Rare cars are fun for a number of reasons. They usually have a cool story or their rarity is based on limited production and high cost. Then there is the mass-market, volume car that just has a unique set of options. So, some rare cars, like a Ferrari 500 Superfast, were special ordered by the Aga Kahn (don’t you just love that name?) and the volume cars were ordered at a dealer in downtown Sheboygan by a guy named Al who just wanted to go fast. Today’s featured car is probably Al’s. The Aga Kahn apparently didn’t like blue. So here we have a sedate looking 4-door sedan in a subdued color, selected primarily to blend in with traffic we surmise. Why is it so interesting? Read More
Almost everyone who likes sports cars likes the Triumph TR6. The Michelotti designed body has aged well and remains quite handsome. They were very successful and sold well here in the states.Today, TR6s are popular recreational sports cars. What we see very frequently are spent TR6s either in red or green that have been treated to a rattle can restoration and presented as fully restored. That is the fate of many high volume sports cars. But that also does not diminish their desirability. You just have to persist until you find the right one. Read More
The Isetta really has a great story. It was born the brainchild of Renzo Rivolta of Iso refrigerator fame. He thought a nice, small microcar would be a big seller. His engineers designed the little bubblecar with a front-hinged door and it was introduced in 1953 as the Iso Isetta. It was propelled by a small 9.5 hp motorcycle engine and had chain-drive through a 4-speed transmission. Read More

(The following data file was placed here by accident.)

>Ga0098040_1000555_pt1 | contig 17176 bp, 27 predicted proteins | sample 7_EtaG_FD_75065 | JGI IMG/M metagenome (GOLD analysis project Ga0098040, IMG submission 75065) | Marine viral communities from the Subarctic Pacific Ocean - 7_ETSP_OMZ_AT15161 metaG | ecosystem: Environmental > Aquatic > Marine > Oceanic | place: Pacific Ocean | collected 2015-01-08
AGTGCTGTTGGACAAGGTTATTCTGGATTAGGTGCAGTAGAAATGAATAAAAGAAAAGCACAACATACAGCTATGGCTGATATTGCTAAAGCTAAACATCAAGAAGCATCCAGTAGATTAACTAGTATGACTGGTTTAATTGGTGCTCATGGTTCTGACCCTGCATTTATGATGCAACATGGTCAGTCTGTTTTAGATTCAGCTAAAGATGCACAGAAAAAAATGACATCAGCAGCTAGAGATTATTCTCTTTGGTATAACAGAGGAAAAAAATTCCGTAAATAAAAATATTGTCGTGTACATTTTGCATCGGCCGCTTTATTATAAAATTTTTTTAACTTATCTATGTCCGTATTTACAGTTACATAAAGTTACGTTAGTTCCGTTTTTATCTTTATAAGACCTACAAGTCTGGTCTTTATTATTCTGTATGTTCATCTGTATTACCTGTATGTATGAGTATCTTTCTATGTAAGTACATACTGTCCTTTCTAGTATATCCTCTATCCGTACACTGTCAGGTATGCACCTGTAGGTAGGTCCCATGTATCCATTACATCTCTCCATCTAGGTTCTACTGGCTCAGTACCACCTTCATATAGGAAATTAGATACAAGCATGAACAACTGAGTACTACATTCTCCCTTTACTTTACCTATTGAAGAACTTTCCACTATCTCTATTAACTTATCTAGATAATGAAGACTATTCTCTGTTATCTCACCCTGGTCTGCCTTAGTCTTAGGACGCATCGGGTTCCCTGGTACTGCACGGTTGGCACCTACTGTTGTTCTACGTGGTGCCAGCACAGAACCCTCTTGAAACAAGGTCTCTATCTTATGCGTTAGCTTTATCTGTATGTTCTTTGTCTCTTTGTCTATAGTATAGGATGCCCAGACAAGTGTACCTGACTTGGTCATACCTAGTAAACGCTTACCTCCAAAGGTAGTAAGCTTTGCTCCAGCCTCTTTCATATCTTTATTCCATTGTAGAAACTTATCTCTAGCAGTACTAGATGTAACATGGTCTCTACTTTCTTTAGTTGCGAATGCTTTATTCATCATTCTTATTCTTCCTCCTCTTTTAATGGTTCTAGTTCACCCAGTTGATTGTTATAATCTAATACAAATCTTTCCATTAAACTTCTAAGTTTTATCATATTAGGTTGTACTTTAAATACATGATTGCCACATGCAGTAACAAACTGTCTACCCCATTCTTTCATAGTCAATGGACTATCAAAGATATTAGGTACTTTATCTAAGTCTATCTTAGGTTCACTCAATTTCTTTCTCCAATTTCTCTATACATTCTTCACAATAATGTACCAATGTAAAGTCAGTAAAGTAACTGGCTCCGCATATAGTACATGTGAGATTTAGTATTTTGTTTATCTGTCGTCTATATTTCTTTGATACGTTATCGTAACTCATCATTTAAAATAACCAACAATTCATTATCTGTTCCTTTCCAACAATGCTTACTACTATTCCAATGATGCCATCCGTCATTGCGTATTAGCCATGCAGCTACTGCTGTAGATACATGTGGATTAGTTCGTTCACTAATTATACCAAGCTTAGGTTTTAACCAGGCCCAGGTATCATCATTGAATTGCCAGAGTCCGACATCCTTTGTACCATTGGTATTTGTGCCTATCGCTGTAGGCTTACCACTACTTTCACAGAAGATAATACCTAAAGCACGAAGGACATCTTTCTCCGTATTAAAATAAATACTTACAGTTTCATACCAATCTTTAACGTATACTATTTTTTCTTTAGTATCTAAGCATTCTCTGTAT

It takes a lot of guts to open your checkbook and order a color-to-sample Porsche in RS Orange. We can assume that the original owner was not an introvert. We are going out on a limb here by saying if this car was let’s say a Lamborghini Gallardo, people might have funny things to say about the person driving it. But on a Porsche, it seems just right. This is a true supercar you can drive everyday. It has decent trunk space up front and room for more behind the front seats. Did we say it is stupid fast?
We have lots of early Porsche 911s on Mint. Actually, we have lots of Porsches in general. Are we in the tank for all things from Stuttgart? Guilty as charged. We had an Albert Blue Coupe last week and we didn’t think we would spot another early 911 Coupe in workable condition so soon but we did. This is a ’69 Coupe with S options from the factory. Read More
We continually post fine examples of uncut, original Ford Broncos and I think we might need to explain why. There are only 3 collectible 4X4s: the Land Rover, Toyota FJ40 and the Ford Bronco (sorry JEEP CJ fans). Each one has their own distinct persona based on the country of origin. Ford product manager Donald N. Frey and General Manager, Lee Iacocca, who pushed it into production, conceived the Bronco. The same duo was responsible for bringing the Mustang to market. They must have been pretty busy guys. In some ways, the Bronco is more “all new” than the Mustang, from an engineers perspective that is.
You will need 30 minutes to watch this really cool documentary about Magnus Walker – Urban (Porsche) Outlaw. Well spent.
The folks at Jaguar, Alfa and Porsche do not look back to 1970 with fond memories. That was the year Datsun lowered the boom and introduced the 240Z. It had derivative but pleasant styling, a smooth inline-6 and at a great price. With a top speed of 125 mph, it was no slouch either. What the Z-car did was turn people’s heads around when it came to their opinion of Japanese cars. Read More